by Don Bullis,
New Mexico Author
In late March of 1854, a troop of First United States Army Dragoons from Cantonment Burgwin, about sixty strong, encountered a band of Jicarilla Apaches at Cieneguilla (“little marsh”) near the village of Pilar in Taos County.
Some sources reported that the troops, under the command of Lieutenant John Wynn Davidson, were searching for the Apaches in response to reported horse and cattle thefts from local settlers. Davidson’s orders were to observe the Jicarilla; not to attack them. Other sources report that the Dragoons were simply on a routine patrol ordered by Major George Alexander Blake.
Archbishop John Baptist Salpointe in his book The Indians of Arizona and New Mexico wrote that the Jicarillas retaliated after Lt. Davidson ordered the executions of two elderly Indians, a man and a woman, bearing a cross, who approached the troops asking for “peace and mercy.” That appears to be a bit fanciful.
Historian James Haley wrote in Apaches: A History and Culture Portrait that the Jicarillas were seeking revenge for the killing of Apache chief Lobo Blanco who had been slain in a skirmish with a troop of dragoons under the command of Lieutenant David Bell earlier the same month. This appears to have been a likely scenario although there is much to suggest that the Indian actions in the Battle of Cienequilla were not offensive at all but were defensive in the face of an advance on their encampment by United States Army Dragoons.
Toward the end of March, Lieutenant Davidson had been ordered to locate the Jicarilla and to prevent them from fleeing to the west of the Rio Grande. That he was instructed to avoid a fight is demonstrated by the fact that Davidson’s troopers were issued as few as 20 rounds of ammunition. On the morning of the 30th, Davidson’s scouts located the Indian encampment and rather than move his troops into a position which would have prevented them moving to the west, Davidson moved toward the encampment; into a narrow canyon below the village. The din created by the soldier’s advance alerted the Indians to the presence of their enemies.
The fact that the troops were noisy was not unusual. The equipment carried by mounted dragoons of the day explains why: a .69 caliber Musketoon carbine on a shoulder sling, a single-shot .54 caliber percussion pistol or a .44 caliber Colt revolver, a saber, a cartridge box, a pouch of percussion caps, a haversack, and a wooden canteen. Also, horses were shod with iron shoes which created a significant clatter as they traversed the rocky canyon floor.
The Jicarillas may have numbered as many as 200 to 300 warriors under Chief Flechas Rayada, although some sources reported that the Apache leader was Chacón and that the Apache fighting contingent could not have exceeded 150. Some have reported that there were even fewer warriors than that. Whatever the case, the Apaches successfully ambushed the soldiers, at least according to popular legend. Some writers have averred that it was not an ambush at all; that the Jicarillas, with their superior knowledge of the terrain, simply out maneuvered Davidson and his troops as they attempted to attack the Indian camp.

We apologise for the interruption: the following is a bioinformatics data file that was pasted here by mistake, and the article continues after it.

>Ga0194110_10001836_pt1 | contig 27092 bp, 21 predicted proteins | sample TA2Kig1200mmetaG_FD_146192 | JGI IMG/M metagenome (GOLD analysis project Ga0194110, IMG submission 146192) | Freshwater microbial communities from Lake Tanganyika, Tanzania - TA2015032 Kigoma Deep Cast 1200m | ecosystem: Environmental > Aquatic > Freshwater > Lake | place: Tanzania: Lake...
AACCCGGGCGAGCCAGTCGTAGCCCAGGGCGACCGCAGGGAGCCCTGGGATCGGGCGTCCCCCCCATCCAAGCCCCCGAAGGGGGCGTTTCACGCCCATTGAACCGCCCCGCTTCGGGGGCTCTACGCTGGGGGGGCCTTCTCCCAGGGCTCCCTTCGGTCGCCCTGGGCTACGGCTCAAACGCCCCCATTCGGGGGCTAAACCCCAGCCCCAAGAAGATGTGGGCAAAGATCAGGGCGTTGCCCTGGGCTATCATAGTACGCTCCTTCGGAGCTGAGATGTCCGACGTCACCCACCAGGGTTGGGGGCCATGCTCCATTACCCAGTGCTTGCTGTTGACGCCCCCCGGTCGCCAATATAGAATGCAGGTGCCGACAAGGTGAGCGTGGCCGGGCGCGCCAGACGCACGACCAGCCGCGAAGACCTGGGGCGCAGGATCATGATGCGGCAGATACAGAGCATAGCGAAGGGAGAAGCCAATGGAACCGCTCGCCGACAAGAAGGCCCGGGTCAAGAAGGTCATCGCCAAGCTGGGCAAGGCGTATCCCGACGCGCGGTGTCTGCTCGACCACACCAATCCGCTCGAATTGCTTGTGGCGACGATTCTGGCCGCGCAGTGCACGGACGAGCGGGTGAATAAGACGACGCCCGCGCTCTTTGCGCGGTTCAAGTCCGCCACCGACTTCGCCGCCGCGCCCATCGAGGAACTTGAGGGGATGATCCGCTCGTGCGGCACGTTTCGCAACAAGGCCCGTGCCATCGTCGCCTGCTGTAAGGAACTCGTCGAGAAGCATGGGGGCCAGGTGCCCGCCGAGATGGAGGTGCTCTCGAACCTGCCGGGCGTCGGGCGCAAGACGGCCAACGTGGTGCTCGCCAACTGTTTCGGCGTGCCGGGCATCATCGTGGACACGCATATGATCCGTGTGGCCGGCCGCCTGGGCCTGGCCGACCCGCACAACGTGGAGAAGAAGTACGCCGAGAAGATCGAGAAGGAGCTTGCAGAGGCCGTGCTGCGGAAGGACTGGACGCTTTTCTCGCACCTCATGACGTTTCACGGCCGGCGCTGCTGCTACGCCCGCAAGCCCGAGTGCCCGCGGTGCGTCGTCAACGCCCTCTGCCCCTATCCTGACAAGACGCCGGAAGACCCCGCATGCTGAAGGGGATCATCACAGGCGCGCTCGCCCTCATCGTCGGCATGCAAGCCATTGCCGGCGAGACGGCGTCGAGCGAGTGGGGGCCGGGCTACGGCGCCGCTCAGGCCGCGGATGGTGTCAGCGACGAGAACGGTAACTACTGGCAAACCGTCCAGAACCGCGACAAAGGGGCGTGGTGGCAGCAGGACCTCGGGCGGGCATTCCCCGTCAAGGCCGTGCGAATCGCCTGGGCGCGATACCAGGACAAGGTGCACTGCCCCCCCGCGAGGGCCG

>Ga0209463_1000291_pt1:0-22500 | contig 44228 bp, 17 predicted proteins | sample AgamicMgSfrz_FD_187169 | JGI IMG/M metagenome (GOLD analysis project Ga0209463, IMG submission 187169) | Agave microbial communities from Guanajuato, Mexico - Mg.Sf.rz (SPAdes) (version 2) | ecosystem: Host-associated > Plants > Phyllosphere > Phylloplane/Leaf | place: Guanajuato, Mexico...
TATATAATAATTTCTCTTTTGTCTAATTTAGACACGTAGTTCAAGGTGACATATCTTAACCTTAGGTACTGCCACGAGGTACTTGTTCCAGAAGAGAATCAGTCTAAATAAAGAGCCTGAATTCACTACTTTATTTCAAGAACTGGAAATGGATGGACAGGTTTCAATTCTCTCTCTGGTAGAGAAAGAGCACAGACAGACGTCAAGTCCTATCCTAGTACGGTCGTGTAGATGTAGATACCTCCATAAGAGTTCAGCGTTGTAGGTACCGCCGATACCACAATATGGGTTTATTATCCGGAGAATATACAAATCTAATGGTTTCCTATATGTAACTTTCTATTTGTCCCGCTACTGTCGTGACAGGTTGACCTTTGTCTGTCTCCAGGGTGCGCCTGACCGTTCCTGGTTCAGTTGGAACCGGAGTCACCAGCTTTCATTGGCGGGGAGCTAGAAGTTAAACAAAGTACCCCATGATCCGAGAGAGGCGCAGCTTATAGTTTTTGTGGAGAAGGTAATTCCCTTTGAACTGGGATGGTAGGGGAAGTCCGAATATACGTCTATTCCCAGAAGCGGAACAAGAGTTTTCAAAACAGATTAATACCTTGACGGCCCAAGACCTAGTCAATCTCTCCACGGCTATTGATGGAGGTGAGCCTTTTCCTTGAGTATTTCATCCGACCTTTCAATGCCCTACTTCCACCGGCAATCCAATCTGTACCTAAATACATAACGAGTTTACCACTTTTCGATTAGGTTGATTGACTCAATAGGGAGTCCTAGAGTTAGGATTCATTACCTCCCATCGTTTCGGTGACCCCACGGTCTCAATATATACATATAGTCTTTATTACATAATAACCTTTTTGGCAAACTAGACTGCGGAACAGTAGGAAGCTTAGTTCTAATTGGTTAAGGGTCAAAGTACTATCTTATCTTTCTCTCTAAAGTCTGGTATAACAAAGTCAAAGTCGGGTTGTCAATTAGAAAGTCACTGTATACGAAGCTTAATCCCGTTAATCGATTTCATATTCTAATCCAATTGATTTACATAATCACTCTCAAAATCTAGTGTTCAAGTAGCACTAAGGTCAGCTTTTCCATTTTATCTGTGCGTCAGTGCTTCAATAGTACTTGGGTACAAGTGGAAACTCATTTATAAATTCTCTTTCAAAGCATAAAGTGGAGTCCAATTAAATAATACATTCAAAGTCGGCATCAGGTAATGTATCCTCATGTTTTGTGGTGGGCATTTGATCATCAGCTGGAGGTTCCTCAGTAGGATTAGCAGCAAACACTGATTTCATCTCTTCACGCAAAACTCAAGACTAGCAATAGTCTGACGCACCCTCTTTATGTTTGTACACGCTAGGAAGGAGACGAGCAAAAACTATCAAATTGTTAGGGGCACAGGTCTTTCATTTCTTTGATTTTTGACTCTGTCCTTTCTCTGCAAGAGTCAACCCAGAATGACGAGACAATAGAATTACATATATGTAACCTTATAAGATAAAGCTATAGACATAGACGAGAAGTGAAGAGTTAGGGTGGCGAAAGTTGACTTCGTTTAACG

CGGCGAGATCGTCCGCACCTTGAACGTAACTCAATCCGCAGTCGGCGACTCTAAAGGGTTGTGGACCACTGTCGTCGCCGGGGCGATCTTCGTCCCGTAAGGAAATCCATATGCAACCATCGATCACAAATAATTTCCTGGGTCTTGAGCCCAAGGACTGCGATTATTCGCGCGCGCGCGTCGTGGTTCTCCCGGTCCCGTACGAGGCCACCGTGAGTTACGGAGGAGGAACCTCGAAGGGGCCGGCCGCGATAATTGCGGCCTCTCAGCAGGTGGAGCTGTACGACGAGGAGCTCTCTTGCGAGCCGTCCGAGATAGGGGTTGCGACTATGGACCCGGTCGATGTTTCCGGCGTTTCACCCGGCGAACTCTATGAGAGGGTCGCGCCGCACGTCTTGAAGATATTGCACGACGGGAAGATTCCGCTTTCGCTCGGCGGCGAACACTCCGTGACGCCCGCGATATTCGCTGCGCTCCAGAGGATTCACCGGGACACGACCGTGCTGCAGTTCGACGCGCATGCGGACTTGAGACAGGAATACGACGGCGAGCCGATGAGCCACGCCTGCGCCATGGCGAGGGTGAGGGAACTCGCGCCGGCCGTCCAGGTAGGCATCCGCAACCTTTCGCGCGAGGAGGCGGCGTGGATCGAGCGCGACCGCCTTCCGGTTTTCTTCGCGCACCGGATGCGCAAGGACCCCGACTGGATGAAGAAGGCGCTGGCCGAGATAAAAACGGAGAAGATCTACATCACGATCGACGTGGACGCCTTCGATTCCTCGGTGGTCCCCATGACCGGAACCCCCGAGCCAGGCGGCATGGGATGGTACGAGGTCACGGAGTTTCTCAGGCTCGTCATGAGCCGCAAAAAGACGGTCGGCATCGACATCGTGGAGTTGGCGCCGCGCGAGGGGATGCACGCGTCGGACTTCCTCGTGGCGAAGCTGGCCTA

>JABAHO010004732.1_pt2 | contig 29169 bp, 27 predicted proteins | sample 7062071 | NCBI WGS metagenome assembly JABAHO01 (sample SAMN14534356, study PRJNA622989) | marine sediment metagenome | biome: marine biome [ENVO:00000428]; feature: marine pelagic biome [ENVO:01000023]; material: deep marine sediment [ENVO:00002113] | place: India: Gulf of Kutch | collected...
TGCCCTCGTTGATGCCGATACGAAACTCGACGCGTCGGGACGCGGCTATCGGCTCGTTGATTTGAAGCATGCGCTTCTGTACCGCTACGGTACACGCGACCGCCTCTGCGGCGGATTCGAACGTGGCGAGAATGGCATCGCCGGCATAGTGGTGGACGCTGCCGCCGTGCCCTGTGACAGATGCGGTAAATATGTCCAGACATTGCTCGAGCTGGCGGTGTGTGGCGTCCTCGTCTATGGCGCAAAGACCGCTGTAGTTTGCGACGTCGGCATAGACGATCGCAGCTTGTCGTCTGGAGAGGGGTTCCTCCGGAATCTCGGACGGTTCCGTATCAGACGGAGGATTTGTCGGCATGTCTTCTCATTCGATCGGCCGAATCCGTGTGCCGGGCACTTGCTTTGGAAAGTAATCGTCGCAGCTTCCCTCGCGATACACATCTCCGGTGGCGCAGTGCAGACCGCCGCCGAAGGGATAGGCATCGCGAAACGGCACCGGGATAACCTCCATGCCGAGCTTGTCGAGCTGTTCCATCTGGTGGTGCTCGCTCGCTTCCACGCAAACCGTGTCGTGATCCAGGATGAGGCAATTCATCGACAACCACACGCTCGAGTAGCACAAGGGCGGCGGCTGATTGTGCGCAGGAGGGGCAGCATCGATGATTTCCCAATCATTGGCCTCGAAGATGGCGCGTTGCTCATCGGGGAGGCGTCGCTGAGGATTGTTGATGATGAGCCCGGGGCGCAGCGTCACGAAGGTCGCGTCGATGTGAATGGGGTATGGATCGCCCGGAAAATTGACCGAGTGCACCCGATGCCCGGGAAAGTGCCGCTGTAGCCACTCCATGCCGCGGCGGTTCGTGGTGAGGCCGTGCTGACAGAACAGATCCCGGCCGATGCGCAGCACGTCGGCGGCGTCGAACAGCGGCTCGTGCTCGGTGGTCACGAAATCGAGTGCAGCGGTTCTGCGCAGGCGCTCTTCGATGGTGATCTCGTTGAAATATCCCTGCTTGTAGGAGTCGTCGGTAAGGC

Sources generally agree that about two dozen soldiers were killed in the four-hour battle, but they do not agree on the number of wounded who survived. Some, including Lt. Davidson, reported as few as five, while other estimates range as high as thirty-six. Twenty or so Jicarillas were also killed in the fighting (although Davidson claimed that fifty Indians were killed and some Indian sources claimed only four Jicarillas died in the fight).
It was the third worst battle loss for the United States military during the so-called Indian Wars on the Western Frontier (1846-1890). The others were the Fetterman Masscre near Fort Phil Kerney, Wyoming, which claimed eighty-one lives in December 1861 and the Battle at the Little Bighorn in southeastern Montana in June 1876 which claimed more than 260 soldiers, including Lt. Col George Armstrong Custer.
A court of inquiry on the Cieneguilla fight held two years later cleared Lt. Davidson of any wrong-doing, although many at the time, including some military officers, believed that Davidson could well have avoided the ambush, and that he recklessly endangered the lives of his men because of personal bias against the Apaches, and because he disobeyed his orders. It is noteworthy that modern historians tend to believe that the inquiry was flawed from the beginning; that the army wanted public awareness of the massacre to go away for political reasons, namely to maintain congressional appropriations. Lieutenant Bell, who was the most knowledgeable soldier of the day about Jicarilla Apaches in the region, was not allowed to testify, and he believed that Davidson was completely at fault. Davidson’s career did not suffer, however; he was promoted to captain the following year and retired from the United States Army in 1881 with the rank of brigadier general. (Lieutenant Bell died in 1861.)
An archaeological survey of the battle area done by the United States Forest Service in 2009 supports the notion that the fault of the fight rests much more with Lieutenant Davidson than it does with the Jicarilla Apache people.
Dennison, Andy. The Taos News, October 16, 2009
David M. Johnson, Chris Adams, Larry Ludwig & Hawk, Charles C., “Taos, the Jicarilla Apache, and the Battle of Cieneguilla,” Taos: A Topical History
Rathbun & Alexander, New Mexico Frontier Military Place Names
Utley, Frontiersmen in Blue: The United States Army and the Indian, 1848-1865
Wetherington & Levine, eds., Battles and Massacres on the Southwestern Frontier
Don Bullis’ newest book, New Mexico Historical Encyclopedia, is now available from Rio Grande Books at www.LPDPress.com ▫